A longitudinal, naturalistic inquiry of the adaptation experiences of the female expatriate spouse living in Turkey

2007-09-01
Bikos, Lynette H.
Ciftci, Ayse
Güneri, Oya
Demir, Cennet Engin
Sümer, Zeynep
Danielson, Sharrie
DeVries, Shelly
Bilgen, Wendy A.
Using a one-year longitudinal-panel design, 32 American, female, expatriate spouses who relocated to Ankara, Turkey, were interviewed at just-arrived, 3-, 6-, 9-, and 12-months stages. This project utilized mixed methods research design. Results of the quantitative, repeated measures component is reported in Bikos et al. (2007, this issue). Results of the Naturalistic Inquiry provided rich, thick descriptions of eight themes as they unfolded through the first year of this expatriate assignment. The resulting themes included predeparture preparation, settling in, impact of expatriation on the wife's life roles, social emotional functioning, approaches to coping, supportive systems, language, and interaction with the host culture. The authors interpreted the results in light of the life role salience and career adaptability constructs of Super's Life-Span, Life-Space approach to career development. In addition, results of this project integrated well with previous research about expatriate spouse adjustment.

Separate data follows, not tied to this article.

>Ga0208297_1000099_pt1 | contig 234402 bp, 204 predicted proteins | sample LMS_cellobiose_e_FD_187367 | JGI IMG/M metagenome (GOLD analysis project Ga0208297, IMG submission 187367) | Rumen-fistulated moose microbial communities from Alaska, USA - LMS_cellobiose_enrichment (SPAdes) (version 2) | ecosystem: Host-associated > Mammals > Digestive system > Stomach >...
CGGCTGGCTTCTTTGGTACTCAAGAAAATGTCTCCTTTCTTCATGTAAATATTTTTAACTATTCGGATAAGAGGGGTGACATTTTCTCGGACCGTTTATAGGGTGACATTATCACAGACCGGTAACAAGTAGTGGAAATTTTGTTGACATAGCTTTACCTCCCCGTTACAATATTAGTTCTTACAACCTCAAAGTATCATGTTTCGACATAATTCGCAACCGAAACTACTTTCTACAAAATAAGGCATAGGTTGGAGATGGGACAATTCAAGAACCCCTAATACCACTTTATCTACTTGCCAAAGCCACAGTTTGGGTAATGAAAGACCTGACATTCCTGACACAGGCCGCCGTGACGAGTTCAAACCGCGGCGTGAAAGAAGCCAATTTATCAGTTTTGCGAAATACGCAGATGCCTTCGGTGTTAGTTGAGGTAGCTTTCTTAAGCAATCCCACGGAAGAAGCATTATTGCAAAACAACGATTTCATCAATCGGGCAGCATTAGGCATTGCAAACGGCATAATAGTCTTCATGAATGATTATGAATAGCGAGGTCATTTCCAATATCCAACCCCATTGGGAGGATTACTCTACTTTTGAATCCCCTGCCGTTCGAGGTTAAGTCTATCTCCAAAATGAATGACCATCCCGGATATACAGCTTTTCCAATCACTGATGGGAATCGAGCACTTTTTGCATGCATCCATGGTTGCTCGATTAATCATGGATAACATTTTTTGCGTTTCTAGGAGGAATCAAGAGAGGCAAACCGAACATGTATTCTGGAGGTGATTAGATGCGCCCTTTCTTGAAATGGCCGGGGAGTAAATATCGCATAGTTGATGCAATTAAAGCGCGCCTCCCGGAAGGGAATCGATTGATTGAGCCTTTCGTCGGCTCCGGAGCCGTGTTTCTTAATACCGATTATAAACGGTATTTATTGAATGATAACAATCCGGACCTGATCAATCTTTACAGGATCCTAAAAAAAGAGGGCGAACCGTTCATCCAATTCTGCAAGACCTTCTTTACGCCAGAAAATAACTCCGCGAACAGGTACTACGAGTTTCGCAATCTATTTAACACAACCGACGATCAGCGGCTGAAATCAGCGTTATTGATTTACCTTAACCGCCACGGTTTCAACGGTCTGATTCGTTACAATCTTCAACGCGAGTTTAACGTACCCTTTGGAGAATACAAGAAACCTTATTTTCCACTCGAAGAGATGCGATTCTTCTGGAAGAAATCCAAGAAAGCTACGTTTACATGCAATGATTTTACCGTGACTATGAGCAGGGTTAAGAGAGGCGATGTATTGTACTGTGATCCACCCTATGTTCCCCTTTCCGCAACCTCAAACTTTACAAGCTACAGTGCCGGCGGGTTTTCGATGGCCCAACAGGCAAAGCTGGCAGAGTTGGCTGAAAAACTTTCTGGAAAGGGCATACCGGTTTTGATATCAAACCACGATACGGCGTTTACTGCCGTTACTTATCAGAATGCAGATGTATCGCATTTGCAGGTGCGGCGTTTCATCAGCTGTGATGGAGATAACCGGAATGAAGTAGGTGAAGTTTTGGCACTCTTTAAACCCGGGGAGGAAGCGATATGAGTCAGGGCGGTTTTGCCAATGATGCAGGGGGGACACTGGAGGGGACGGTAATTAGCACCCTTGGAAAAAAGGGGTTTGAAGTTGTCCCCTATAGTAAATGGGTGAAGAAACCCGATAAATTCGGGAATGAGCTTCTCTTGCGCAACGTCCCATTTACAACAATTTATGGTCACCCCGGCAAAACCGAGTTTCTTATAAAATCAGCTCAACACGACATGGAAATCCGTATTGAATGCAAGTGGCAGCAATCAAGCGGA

Citation Formats
L. H. Bikos et al., “A longitudinal, naturalistic inquiry of the adaptation experiences of the female expatriate spouse living in Turkey,” pp. 28–58, 2007, Accessed: 00, 2020. [Online]. Available: https://hdl.handle.net/11511/29863.